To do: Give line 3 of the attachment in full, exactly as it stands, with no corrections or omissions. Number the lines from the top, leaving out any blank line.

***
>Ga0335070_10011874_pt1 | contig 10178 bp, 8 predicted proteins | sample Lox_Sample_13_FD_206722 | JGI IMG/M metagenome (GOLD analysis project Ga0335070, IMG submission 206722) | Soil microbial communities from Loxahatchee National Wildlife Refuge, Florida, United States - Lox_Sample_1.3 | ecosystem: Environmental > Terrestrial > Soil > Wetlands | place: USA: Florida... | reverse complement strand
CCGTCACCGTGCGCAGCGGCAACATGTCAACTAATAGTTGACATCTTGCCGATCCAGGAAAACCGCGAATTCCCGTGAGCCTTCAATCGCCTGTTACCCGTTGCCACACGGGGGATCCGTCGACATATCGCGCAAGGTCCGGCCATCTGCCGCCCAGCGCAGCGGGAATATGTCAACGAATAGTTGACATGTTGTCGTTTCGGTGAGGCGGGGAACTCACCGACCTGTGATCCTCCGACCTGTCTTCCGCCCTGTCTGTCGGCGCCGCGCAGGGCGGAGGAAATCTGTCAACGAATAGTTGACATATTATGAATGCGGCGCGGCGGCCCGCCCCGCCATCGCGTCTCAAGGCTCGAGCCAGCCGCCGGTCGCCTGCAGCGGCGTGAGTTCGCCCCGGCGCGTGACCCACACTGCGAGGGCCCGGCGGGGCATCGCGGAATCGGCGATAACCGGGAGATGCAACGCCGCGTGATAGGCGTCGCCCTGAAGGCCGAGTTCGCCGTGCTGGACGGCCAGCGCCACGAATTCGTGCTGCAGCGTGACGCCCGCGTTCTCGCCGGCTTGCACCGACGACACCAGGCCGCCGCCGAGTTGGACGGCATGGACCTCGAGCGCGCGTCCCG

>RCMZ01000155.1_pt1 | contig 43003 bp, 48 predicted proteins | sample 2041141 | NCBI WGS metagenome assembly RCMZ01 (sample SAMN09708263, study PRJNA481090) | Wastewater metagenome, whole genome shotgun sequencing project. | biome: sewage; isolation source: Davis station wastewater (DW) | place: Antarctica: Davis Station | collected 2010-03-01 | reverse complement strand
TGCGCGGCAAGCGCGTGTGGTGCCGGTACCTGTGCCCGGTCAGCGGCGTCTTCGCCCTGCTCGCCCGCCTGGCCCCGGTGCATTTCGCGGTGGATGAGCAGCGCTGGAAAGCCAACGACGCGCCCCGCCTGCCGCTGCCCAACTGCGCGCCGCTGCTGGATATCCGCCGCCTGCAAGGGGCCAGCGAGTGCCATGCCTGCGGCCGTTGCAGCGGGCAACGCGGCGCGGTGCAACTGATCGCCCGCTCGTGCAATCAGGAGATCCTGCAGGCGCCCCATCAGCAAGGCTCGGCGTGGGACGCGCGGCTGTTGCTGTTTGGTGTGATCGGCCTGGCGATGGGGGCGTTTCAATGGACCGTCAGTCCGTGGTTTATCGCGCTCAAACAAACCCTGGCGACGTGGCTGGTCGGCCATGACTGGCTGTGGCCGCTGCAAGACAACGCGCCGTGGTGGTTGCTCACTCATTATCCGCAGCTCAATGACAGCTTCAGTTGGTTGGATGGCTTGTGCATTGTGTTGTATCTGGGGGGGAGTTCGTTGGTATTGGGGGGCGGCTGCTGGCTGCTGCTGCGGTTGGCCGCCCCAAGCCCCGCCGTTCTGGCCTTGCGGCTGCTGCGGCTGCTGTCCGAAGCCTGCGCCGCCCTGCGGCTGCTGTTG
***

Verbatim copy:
>RCMZ01000155.1_pt1 | contig 43003 bp, 48 predicted proteins | sample 2041141 | NCBI WGS metagenome assembly RCMZ01 (sample SAMN09708263, study PRJNA481090) | Wastewater metagenome, whole genome shotgun sequencing project. | biome: sewage; isolation source: Davis station wastewater (DW) | place: Antarctica: Davis Station | collected 2010-03-01 | reverse complement strand